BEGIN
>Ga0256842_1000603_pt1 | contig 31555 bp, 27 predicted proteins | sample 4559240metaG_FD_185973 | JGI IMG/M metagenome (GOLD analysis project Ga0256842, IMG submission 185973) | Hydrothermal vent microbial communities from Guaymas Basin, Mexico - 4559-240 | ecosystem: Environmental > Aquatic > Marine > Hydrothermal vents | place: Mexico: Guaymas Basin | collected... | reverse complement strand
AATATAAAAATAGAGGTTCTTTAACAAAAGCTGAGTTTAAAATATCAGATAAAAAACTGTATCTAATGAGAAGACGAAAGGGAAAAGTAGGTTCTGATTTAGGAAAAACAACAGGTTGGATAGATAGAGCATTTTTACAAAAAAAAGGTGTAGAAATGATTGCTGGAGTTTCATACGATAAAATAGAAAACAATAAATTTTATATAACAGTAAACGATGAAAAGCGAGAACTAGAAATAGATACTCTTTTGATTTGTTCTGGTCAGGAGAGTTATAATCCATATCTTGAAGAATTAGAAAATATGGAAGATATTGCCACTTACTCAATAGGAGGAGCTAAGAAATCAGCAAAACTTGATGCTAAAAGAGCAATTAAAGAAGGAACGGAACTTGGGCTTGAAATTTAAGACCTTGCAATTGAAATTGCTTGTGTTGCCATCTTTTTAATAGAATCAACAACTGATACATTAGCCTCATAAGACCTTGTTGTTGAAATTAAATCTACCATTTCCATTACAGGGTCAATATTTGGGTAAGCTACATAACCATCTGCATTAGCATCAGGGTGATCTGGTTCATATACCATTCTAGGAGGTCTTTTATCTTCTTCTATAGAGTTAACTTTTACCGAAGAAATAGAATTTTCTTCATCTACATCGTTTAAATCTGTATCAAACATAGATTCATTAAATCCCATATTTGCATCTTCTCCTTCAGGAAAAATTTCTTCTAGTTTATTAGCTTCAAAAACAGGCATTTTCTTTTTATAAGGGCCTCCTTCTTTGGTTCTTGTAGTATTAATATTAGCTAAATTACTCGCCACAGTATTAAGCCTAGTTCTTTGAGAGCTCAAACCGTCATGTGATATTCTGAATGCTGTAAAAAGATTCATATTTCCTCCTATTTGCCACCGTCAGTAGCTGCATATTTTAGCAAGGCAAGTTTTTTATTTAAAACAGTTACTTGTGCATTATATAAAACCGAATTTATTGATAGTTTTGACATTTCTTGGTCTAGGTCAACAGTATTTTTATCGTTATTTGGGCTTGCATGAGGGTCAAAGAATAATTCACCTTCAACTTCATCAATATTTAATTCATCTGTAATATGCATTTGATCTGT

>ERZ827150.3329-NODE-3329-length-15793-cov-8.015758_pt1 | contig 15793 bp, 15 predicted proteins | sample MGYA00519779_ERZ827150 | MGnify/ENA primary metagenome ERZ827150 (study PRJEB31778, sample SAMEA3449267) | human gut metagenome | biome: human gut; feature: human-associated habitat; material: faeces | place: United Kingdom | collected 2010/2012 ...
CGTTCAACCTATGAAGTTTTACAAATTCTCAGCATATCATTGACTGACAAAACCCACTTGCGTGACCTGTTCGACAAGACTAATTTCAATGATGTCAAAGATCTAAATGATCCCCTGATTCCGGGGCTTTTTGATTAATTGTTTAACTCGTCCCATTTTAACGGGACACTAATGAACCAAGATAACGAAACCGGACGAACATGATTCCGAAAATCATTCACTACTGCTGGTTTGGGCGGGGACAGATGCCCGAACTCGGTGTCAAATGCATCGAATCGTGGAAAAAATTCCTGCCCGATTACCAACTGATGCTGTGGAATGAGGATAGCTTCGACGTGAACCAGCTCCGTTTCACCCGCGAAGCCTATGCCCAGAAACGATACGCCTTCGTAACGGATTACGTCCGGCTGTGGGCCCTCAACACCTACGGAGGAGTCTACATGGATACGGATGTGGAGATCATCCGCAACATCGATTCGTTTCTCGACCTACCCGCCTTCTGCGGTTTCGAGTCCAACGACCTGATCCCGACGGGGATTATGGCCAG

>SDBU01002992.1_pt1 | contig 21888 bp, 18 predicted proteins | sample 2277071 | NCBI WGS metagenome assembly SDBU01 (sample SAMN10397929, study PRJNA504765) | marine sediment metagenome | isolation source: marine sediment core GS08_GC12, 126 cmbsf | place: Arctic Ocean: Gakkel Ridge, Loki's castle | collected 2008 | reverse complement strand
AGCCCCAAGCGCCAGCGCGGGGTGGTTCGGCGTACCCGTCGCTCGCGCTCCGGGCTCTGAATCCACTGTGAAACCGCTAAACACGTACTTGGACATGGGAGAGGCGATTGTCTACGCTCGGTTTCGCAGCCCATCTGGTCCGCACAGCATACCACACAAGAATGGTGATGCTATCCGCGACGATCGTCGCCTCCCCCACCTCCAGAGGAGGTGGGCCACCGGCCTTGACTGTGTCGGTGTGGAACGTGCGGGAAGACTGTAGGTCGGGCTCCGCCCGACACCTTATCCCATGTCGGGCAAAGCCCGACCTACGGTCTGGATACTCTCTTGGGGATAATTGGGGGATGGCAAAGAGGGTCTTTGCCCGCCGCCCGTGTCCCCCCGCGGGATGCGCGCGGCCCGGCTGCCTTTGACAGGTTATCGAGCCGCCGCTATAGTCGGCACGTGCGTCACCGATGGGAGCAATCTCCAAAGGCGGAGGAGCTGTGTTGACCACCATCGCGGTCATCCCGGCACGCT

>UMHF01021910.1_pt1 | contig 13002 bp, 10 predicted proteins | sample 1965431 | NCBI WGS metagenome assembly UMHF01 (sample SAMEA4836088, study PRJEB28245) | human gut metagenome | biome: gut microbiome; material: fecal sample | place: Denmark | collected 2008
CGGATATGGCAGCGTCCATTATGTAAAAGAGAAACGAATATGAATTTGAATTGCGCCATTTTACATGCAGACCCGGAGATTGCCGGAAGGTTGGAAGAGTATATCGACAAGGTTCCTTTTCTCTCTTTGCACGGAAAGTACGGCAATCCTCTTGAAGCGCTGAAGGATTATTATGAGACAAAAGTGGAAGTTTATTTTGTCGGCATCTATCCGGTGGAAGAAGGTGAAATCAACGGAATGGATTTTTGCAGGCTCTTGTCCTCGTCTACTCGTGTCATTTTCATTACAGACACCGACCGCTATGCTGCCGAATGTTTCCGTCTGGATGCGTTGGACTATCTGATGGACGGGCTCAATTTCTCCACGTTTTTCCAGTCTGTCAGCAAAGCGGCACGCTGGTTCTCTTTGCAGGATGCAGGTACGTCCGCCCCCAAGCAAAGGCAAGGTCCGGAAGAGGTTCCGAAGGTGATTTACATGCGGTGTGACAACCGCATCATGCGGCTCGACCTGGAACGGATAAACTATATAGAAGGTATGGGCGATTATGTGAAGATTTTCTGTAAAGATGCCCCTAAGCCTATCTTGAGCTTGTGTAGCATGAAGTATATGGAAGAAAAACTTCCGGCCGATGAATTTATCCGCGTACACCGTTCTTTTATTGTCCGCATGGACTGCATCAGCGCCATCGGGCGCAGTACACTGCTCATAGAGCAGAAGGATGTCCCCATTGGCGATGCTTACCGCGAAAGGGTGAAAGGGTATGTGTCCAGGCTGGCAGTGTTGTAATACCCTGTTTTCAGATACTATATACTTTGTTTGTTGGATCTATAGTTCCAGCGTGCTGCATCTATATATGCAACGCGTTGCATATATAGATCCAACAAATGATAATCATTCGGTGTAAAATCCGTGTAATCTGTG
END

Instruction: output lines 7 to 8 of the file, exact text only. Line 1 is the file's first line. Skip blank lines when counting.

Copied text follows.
>UMHF01021910.1_pt1 | contig 13002 bp, 10 predicted proteins | sample 1965431 | NCBI WGS metagenome assembly UMHF01 (sample SAMEA4836088, study PRJEB28245) | human gut metagenome | biome: gut microbiome; material: fecal sample | place: Denmark | collected 2008
CGGATATGGCAGCGTCCATTATGTAAAAGAGAAACGAATATGAATTTGAATTGCGCCATTTTACATGCAGACCCGGAGATTGCCGGAAGGTTGGAAGAGTATATCGACAAGGTTCCTTTTCTCTCTTTGCACGGAAAGTACGGCAATCCTCTTGAAGCGCTGAAGGATTATTATGAGACAAAAGTGGAAGTTTATTTTGTCGGCATCTATCCGGTGGAAGAAGGTGAAATCAACGGAATGGATTTTTGCAGGCTCTTGTCCTCGTCTACTCGTGTCATTTTCATTACAGACACCGACCGCTATGCTGCCGAATGTTTCCGTCTGGATGCGTTGGACTATCTGATGGACGGGCTCAATTTCTCCACGTTTTTCCAGTCTGTCAGCAAAGCGGCACGCTGGTTCTCTTTGCAGGATGCAGGTACGTCCGCCCCCAAGCAAAGGCAAGGTCCGGAAGAGGTTCCGAAGGTGATTTACATGCGGTGTGACAACCGCATCATGCGGCTCGACCTGGAACGGATAAACTATATAGAAGGTATGGGCGATTATGTGAAGATTTTCTGTAAAGATGCCCCTAAGCCTATCTTGAGCTTGTGTAGCATGAAGTATATGGAAGAAAAACTTCCGGCCGATGAATTTATCCGCGTACACCGTTCTTTTATTGTCCGCATGGACTGCATCAGCGCCATCGGGCGCAGTACACTGCTCATAGAGCAGAAGGATGTCCCCATTGGCGATGCTTACCGCGAAAGGGTGAAAGGGTATGTGTCCAGGCTGGCAGTGTTGTAATACCCTGTTTTCAGATACTATATACTTTGTTTGTTGGATCTATAGTTCCAGCGTGCTGCATCTATATATGCAACGCGTTGCATATATAGATCCAACAAATGATAATCATTCGGTGTAAAATCCGTGTAATCTGTG